Court battles have the unfortunate reputation of being long, arduous, and expensive. But they don’t have to be. Even though some people would rather pull their teeth out than go through a legal dispute, the decision to get involved is sometimes out of your control. But the good news is that there are ways to cut down on time and costs spent on a legal case, and the majority of cases are resolved without ever going to court.
Whatever your dispute, and no matter how serious it is, there are options for pursuing legal recourse. Here’s some information to help you understand the difference between three main options for legal dispute resolution:
This type of dispute resolution can last as little as the length of one meeting. Mediation is a non-binding resolution, and it is conducted by an impartial third party who acts as the meeting facilitator by leading and mediating the discussion and negotiation rather than a judge who issues a verdict.
Many cases can be resolved this way because it allows involved parties to feel heard in a neutral and private environment and then reach an agreement.
Most mediation meetings occur a few months after the initial problem arises, but mediation is still the most cost-effective and time-efficient means of dispute resolutions. Due to its ease, many cases are resolved through mediation, and in some cases, parties may even be required to attend a mediation session before the case is allowed to proceed to court.
Although legal representation isn’t always required for mediation, an attorney can be invaluable in helping you prepare for mediation and can also attend the meeting with you to give more assistance. It’s a good idea to get a lawyer before pursuing resolution to any legal dispute, and it’s especially recommended if the other party is armed with legal counsel.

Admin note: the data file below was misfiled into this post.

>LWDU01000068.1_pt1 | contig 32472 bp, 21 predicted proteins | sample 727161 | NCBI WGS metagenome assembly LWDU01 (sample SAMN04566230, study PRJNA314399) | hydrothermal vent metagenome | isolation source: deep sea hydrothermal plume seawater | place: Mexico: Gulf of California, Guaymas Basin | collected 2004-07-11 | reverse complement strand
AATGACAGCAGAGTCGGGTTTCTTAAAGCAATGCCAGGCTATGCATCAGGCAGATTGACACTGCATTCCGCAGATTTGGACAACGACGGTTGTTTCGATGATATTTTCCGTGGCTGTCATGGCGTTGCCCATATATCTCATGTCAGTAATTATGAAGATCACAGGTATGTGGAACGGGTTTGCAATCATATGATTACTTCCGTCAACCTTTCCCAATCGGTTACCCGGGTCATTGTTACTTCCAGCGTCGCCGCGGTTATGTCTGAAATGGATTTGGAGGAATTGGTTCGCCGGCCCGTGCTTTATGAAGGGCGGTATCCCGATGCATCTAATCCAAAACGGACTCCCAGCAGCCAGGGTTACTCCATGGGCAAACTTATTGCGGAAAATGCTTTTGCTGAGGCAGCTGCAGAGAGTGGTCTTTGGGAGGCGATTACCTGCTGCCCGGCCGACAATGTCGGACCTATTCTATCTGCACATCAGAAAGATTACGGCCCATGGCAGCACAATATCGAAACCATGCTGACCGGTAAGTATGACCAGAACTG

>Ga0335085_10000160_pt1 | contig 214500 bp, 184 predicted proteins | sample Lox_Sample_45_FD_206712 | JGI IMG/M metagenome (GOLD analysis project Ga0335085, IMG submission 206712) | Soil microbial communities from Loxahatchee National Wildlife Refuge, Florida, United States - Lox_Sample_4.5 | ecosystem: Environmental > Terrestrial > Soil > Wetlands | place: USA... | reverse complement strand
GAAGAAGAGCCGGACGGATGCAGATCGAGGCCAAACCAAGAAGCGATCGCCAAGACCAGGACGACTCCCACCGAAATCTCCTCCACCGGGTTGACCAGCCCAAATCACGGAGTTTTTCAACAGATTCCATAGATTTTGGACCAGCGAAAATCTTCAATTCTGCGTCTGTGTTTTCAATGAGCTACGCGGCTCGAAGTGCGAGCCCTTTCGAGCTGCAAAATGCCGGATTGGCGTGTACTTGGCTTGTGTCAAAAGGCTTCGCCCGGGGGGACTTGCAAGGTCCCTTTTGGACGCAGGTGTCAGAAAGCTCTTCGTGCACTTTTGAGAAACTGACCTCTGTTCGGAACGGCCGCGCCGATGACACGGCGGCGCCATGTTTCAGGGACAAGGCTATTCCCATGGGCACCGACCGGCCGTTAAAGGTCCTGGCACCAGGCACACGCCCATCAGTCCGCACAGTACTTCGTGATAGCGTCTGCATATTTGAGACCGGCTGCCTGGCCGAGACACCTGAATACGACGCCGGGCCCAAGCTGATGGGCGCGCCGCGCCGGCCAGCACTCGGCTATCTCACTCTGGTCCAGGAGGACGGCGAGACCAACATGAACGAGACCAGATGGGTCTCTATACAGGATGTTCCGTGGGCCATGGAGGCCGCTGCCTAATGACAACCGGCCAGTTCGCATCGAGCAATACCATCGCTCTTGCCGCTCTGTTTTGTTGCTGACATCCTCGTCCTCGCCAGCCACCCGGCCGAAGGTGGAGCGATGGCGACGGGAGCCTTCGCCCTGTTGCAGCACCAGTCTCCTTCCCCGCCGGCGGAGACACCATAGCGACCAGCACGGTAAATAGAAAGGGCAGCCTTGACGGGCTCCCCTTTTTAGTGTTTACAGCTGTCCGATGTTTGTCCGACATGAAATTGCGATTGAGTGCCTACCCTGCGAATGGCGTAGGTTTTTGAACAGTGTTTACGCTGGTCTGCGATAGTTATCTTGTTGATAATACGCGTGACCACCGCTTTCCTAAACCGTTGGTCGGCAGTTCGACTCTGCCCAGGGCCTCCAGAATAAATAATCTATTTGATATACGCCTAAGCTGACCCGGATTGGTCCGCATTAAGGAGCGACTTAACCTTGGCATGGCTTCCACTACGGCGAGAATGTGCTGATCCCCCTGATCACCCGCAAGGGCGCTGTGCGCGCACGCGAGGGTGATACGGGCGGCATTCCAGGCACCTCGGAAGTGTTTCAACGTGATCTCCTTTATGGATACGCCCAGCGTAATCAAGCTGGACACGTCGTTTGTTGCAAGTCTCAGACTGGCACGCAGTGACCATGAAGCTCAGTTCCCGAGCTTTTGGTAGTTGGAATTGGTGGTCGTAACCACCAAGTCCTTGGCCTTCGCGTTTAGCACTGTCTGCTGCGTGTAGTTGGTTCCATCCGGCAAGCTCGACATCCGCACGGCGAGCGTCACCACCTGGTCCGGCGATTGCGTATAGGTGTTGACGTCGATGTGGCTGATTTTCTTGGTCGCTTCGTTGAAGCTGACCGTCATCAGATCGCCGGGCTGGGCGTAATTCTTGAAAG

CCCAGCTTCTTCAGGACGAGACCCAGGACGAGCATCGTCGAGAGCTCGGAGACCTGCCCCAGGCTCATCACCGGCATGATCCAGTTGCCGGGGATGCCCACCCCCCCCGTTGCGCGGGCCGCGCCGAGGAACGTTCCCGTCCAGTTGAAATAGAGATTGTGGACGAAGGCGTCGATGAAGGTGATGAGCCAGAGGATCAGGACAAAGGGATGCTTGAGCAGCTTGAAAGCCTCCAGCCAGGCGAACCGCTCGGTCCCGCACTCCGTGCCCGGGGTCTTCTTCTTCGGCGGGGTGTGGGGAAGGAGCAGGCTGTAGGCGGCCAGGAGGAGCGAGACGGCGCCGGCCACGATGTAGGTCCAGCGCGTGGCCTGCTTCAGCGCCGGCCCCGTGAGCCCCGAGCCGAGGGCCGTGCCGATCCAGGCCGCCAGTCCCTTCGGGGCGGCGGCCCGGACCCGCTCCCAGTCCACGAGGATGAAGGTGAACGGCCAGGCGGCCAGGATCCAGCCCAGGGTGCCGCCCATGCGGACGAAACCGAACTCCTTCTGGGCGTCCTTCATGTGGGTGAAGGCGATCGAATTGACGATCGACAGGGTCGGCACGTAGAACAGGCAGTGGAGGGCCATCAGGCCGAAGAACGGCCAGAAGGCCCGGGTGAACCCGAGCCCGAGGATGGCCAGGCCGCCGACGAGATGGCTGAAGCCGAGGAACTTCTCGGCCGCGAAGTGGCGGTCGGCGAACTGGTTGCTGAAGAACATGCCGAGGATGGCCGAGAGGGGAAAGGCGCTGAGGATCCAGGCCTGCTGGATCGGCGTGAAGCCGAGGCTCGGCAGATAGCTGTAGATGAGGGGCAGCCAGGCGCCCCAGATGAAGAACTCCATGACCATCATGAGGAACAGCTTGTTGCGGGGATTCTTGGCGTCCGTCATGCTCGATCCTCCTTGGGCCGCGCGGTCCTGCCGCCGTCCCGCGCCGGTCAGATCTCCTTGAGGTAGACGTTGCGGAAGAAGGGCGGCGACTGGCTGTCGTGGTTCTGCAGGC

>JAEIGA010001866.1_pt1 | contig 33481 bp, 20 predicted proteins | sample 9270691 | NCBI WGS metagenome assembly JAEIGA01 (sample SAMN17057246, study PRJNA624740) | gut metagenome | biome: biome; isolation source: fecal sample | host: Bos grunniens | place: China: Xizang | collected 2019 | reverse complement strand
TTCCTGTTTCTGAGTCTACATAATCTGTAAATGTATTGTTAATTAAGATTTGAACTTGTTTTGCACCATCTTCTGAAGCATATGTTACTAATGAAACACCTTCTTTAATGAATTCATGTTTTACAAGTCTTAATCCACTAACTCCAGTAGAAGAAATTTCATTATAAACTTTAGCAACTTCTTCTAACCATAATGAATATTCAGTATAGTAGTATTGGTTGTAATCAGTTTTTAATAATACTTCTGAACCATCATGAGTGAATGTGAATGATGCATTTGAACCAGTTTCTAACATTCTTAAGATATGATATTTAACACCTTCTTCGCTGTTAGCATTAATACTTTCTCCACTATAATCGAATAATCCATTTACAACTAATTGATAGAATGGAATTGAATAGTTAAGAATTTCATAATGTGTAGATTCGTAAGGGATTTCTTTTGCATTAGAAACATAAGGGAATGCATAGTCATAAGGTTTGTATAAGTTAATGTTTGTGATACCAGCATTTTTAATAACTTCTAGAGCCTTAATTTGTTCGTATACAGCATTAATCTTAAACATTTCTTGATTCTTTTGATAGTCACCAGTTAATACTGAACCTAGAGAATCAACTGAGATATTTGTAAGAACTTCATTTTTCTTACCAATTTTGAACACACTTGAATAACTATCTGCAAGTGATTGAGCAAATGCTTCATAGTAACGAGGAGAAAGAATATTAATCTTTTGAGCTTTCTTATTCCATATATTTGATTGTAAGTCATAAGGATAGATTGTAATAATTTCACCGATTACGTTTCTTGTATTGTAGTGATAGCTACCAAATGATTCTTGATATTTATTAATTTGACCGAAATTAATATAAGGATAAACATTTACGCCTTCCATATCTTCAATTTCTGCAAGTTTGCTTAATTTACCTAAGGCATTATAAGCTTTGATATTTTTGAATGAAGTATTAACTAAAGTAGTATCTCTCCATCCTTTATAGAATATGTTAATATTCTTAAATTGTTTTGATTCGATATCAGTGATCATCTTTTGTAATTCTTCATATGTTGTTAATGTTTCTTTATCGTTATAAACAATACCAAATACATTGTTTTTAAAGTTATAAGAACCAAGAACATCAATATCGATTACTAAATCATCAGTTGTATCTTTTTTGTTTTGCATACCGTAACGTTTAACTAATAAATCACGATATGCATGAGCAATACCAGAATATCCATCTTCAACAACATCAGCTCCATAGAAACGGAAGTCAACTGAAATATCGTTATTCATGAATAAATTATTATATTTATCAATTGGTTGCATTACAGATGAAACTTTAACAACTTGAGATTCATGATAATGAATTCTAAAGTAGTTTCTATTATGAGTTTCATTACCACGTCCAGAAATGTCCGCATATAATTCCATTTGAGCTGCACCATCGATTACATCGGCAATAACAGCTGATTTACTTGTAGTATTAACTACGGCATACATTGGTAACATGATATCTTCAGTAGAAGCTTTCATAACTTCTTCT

Arbitration is a more serious form of dispute resolution than mediation involving one or several third-party arbitrators hearing a case and delivering a judgment on it. Depending on your case, arbitration may be the next step in seeking resolution if mediation fails.
The parties involved in the case offer evidence to the arbitrator, who then decides the outcome. It is generally a private meeting, and in most cases, both parties will have entered into an agreement prior that sets out the arbitration dispute. This makes arbitration an ideal solution for cases involving parties that are seeking a binding agreement, but do not want to have a public trial.
Arbitration can be faster and more cost-effective than litigation, and it is also generally less formal. However, unlike mediation, it can be legally binding instead of merely advisory. And, unlike litigation, there is no option to appeal the decision.
Litigation is the most expensive and time-consuming dispute resolution option. However, if no agreement is made through the less formal methods, litigation may become necessary in order to reach a final agreement.
Litigation cases can be extremely complicated and take far more time to reach a resolution than other methods. A lawsuit generally goes through a discovery process when both parties gather evidence, which can last between one and six months, or longer if there are discovery issues that need to be resolved by the court. Then there is a deposition where witnesses are questioned under oath outside of court. At this point, mediation or arbitration may be required before going to court, if these options haven’t already been attempted. If these methods fail, the case will then go to trial and receive a verdict.
Even if your case is required to go to trial, an excellent attorney can help speed your process along and make it as painless as possible. But luckily, around 90% of cases are settled without going to trial. Our real estate attorney has settled housing sale disputes in mediation, and the Mellor Law Firm has experience in handling cases at all stages. For exceptional legal support in resolving your legal issues, contact the Mellor Law Firm today.